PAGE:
Note to the Reader: The following account of the June 26-29, 2014 Literary Managers and Dramaturgs of the Americas conference in Boston was originally written for The Arts Fuse, to which I am a senior contributor but for various reasons, was not used.
As one of only four film critics to be awarded the Pulitzer Prize, former Boston Globe contributor, Wesley Morris, now a staff writer for Grantland, might have seemed to be equally an inspired and odd choice as a keynote speaker, given his minimal involvement with theater. Perhaps this would be for the best, a theater critic might have expressed a strong opinions on plays that at least some of the attendees had worked on and anybody of similar or greater stature in the theater world (say, an elder statesman like Robert Brustein who was conspicuous by his absence) would have likely been divisive in a room filled with theater professionals.
Morris walked a fine line between his own expertise as a critic of popular culture, and a guest who needed to flatter his hosts, “I feel like you are the conduit between those two experiences: the creative act, and the one where I am on my sofa weeping.” The result was that he alternately described his role of a critic as a “glorified civilian movie-goer” who “[likes] to think I want the same thing from my plays and movies as anyone wants,” while also saying that, “objectively speaking, I see [what I do as] crime reporting” elaborating that with regard to race and gender, “sometimes movies do crazy things that don't make sense.”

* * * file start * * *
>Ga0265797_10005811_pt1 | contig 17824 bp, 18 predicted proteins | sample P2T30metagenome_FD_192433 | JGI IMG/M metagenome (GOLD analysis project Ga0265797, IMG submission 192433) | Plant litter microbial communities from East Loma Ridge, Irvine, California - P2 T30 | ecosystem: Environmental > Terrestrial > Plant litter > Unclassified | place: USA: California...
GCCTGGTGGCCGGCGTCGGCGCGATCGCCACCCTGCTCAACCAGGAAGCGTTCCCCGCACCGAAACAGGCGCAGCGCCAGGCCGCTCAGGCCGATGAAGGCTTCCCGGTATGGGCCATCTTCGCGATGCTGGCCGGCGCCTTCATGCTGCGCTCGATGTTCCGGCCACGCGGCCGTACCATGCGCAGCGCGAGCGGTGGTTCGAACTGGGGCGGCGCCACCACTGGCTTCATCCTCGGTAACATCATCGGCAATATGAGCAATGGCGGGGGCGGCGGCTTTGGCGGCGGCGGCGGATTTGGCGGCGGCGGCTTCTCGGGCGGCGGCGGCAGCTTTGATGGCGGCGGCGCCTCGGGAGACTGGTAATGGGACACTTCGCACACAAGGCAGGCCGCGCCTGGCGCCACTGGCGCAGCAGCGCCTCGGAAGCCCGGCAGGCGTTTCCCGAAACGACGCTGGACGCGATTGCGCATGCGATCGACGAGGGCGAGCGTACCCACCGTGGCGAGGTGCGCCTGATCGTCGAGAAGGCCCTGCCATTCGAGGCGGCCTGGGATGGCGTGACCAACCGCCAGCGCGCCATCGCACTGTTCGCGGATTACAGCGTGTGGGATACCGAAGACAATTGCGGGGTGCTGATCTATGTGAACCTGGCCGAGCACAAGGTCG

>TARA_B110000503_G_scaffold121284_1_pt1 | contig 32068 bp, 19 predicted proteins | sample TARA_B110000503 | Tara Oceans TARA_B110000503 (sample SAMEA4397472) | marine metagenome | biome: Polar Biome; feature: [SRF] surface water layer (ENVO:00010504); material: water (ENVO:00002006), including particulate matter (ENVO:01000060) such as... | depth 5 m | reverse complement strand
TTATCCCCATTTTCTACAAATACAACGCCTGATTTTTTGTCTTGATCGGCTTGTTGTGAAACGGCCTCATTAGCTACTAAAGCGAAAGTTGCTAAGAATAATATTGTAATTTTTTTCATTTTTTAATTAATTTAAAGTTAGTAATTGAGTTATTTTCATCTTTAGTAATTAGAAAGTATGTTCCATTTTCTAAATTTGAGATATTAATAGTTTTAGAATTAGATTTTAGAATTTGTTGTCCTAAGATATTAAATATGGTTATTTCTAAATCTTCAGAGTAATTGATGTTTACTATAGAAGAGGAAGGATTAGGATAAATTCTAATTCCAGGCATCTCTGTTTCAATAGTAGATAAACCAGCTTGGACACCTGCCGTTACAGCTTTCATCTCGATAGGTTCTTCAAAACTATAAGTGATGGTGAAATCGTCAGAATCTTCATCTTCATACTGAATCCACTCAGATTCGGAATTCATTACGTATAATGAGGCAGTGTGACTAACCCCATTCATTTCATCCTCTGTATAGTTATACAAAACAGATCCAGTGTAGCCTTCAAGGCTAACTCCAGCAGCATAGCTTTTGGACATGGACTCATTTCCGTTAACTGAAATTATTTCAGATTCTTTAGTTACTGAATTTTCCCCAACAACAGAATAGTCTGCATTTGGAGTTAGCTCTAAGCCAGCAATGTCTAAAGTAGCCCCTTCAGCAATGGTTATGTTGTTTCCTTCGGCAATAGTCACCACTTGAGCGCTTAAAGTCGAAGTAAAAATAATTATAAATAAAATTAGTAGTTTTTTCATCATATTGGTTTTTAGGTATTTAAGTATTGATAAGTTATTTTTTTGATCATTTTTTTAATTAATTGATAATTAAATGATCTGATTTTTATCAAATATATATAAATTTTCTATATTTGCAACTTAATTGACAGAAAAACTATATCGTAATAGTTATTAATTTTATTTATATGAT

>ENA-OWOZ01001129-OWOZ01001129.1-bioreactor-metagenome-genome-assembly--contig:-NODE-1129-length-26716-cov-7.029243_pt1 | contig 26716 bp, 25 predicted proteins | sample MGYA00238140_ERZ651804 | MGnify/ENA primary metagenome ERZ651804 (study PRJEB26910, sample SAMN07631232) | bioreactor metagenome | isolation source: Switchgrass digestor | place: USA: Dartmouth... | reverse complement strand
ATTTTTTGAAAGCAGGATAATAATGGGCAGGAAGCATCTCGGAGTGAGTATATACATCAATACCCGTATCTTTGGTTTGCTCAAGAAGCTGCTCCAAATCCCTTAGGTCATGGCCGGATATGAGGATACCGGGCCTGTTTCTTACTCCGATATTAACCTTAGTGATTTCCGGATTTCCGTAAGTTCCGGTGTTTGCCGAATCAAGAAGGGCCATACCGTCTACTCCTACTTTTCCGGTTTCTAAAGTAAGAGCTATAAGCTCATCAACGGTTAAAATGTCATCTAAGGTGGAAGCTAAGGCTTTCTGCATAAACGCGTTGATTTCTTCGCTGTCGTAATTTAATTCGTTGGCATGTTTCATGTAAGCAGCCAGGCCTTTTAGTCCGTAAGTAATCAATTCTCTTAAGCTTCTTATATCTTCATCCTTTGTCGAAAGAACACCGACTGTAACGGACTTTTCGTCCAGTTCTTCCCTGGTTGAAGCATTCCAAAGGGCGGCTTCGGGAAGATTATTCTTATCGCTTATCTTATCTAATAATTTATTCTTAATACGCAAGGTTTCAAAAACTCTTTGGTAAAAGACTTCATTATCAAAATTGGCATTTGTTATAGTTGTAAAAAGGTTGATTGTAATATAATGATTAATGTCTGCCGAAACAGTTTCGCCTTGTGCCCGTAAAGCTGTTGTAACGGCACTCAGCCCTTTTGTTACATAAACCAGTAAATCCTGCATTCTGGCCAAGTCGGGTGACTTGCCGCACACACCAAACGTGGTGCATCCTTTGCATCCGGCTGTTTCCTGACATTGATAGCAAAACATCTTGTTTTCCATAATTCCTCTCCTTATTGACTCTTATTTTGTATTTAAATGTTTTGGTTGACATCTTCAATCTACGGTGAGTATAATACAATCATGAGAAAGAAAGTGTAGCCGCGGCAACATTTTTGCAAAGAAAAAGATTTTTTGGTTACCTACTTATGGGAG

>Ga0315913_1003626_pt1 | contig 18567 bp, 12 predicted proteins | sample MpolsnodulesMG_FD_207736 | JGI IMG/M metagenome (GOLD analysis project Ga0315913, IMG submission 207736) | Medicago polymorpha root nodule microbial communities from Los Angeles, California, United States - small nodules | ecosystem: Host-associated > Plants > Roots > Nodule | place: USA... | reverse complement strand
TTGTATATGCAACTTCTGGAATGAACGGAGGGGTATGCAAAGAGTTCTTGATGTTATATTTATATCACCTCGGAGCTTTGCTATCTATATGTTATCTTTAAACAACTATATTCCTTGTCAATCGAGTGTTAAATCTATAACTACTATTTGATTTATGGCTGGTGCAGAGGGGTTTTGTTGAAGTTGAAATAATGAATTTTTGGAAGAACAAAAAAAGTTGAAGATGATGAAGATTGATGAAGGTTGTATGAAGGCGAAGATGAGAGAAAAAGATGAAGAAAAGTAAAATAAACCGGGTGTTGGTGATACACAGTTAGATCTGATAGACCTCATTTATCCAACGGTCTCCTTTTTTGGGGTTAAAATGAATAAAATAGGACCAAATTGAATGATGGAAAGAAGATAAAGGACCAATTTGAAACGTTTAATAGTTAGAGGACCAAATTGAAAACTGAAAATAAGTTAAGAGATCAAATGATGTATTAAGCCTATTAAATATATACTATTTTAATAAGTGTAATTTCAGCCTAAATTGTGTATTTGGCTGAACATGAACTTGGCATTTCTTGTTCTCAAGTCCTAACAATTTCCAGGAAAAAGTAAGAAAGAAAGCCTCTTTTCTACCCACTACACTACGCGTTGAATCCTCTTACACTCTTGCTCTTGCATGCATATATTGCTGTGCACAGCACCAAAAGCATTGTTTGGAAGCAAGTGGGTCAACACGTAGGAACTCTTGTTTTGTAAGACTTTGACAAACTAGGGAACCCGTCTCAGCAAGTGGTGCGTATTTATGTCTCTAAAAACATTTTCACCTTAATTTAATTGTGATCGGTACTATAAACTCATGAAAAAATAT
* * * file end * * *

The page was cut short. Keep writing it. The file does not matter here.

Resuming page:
During the question and answer session after his address, Morris was asked about changing roles of criticism on both the web and in print -- a question that placed his address into context. He affirmed that the web might be the last refuge for long form criticism written for a general audience, noting that on Grantland, he can publish a 3,300 word article addressing a single topic, something that would be impossible with a daily, or even weekly, newspaper. Given the decreased page space given to criticism in print publications, and how much of our cultural discourse has been reduced to sound bites, slogans, and tweets (tweeting was in great evidence at the LMDA conference) – a phenomenon that websites like The Arts Fuse (for which this essay was originally intended) exist, in part, to counter.
Morris mostly stayed away from discussing theater in depth. The topics that garnered the greatest attention, were his praise for the Netflix-produced television series, Orange is the New Black, (which, judging by reactions from the audience, and the number of mentions it received in plenary sessions, appears to be very popular with LMDA members) and his 2011 review of The Help which was informed by his own encounter with a “mammy” doorstop in a west Texas restaurant as the only African-American among a predominantly white group of friends which underlined to him just how ambiguous the symbols of America's racial (and gendered) history can be, and the cognitive dissonance they continue to cause. Quite simply, Morris discovered that while he and his liberal white friends saw Mammy as a racist stereotype, the white proprietor viewed Mammy as an homage to the black woman who raised her.